• Black cohosh is a native plant to the Americas and a member of the buttercup family. It was used traditionally for symptoms related to menopause, especially hot flashes, and menstrual cramping. It is generally well tolerated but can cause stomach upset, headache, cramping, spotting, and headache. It has also been shown to improve symptoms such as irritability, mood swings, and insomnia.
  • Red ginseng has been used traditionally to improve the symptoms of menopause, particularly fatigue, insomnia, and depression. In a review article published in 2016, it was shown to improve hot flashes as well. It’s also helpful for cardiovascular health.
  • Dong quai has been used for over 1200 years in Chinese medicine to treat gynecological issues. It has been shown to improve hot flashes, night sweats, and quality of sleep, especially when used in combination with black cohosh and American ginseng. 

 

As with all herbals, check with your healthcare provider to make sure they are safe for you to use.

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Menopause - Meditation

Menopause - Meditation

Menopause can be liberating for some women. They no longer have to worry about pregnancy, and it’s often a time for many women to re-evaluate where they are in life and make changes to become who they truly are. As Kim Cattrall said, “I see menopause as the start of the next fabulous phase of life as a woman. Now is a time to ‘tune in’ to our bodies and embrace this new chapter. If anything, I feel more myself and love my body more now, at 58 years old, than ever before.”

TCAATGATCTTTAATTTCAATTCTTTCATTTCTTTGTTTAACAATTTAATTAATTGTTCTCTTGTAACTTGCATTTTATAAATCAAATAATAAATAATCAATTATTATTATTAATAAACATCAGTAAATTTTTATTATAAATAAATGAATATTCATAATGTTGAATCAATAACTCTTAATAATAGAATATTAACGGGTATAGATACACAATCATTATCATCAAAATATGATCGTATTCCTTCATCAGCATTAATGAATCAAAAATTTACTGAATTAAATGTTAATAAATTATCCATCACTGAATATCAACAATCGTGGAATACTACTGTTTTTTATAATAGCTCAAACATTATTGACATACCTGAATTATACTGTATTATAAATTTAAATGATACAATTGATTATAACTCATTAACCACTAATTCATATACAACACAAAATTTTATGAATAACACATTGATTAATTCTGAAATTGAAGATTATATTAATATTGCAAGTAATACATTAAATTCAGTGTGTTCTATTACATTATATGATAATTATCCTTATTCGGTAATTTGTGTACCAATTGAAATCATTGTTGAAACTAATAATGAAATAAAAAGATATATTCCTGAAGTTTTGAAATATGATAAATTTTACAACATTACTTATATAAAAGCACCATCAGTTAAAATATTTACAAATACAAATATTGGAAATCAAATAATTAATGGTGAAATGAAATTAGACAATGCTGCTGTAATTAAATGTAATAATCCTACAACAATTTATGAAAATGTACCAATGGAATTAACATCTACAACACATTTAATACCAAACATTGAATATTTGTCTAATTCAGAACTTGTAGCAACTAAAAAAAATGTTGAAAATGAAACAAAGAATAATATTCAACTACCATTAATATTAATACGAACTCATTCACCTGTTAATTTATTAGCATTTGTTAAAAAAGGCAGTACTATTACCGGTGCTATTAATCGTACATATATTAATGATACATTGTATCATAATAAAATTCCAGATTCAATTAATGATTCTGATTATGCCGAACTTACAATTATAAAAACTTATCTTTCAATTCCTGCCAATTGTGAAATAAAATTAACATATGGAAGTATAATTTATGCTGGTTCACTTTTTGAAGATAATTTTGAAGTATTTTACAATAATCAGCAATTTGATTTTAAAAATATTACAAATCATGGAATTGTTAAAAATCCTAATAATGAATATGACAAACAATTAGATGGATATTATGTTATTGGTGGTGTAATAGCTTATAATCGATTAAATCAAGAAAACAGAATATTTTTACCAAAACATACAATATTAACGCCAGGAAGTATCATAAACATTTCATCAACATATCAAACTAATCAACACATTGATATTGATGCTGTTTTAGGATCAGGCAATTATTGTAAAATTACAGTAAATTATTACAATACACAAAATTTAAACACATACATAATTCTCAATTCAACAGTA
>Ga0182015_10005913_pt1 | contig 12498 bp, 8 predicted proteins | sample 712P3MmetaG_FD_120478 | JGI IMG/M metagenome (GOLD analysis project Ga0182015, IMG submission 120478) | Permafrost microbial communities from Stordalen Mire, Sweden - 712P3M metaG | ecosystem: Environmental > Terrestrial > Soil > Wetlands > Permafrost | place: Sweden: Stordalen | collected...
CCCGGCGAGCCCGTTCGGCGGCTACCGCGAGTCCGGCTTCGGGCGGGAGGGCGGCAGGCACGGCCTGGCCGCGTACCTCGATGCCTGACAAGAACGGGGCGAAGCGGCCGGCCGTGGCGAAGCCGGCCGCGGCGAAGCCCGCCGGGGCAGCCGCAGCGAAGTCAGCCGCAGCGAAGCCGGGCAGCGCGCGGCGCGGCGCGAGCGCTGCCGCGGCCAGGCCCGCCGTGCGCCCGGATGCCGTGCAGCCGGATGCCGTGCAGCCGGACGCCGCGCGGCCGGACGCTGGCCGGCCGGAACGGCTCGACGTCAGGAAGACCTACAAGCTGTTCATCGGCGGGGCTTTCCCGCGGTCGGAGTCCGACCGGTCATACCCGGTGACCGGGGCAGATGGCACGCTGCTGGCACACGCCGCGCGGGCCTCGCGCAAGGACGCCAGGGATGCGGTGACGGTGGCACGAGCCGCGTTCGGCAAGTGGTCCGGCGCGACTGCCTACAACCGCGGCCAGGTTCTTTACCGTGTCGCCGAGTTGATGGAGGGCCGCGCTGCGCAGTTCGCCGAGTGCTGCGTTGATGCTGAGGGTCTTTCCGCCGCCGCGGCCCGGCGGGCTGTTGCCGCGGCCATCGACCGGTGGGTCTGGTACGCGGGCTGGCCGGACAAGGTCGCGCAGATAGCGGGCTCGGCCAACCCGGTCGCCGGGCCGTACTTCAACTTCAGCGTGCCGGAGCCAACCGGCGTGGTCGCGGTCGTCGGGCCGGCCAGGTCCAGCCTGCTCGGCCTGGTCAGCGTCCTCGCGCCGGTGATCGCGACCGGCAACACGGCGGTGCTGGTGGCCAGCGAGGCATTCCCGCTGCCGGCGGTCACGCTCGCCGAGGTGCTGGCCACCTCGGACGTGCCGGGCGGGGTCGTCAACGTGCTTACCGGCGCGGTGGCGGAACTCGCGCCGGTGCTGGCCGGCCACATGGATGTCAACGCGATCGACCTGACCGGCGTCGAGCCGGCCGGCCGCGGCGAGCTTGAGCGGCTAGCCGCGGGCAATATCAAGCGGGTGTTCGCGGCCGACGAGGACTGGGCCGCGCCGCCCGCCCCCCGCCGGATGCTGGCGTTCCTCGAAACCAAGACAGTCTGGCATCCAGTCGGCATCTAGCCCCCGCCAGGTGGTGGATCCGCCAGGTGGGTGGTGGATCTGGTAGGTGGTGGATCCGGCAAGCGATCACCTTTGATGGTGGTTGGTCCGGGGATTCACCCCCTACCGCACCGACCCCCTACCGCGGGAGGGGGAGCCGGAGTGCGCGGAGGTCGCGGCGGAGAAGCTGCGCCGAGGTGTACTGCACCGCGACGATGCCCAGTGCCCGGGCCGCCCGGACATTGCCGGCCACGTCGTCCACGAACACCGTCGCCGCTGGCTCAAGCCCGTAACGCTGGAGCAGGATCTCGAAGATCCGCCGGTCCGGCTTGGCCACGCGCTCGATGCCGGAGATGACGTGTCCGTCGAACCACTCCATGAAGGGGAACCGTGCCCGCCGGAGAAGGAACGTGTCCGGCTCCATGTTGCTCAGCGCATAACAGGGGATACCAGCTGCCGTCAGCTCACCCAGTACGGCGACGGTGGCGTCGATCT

Work with your healthcare provider to determine which of the above ideas might work for you as you transition into your next fabulous phase!

Doctor Profile

Marianne Madsen

Author

Marianne Moss Madsen has been a writer and educator in the healthcare field for over 30 years. Her master’s degree emphasized healthcare literacy—helping the general public understand what doctors are trying to tell them to improve their health. She teaches writing at the University of Utah so that future scientists and doctors can communicate better with patients.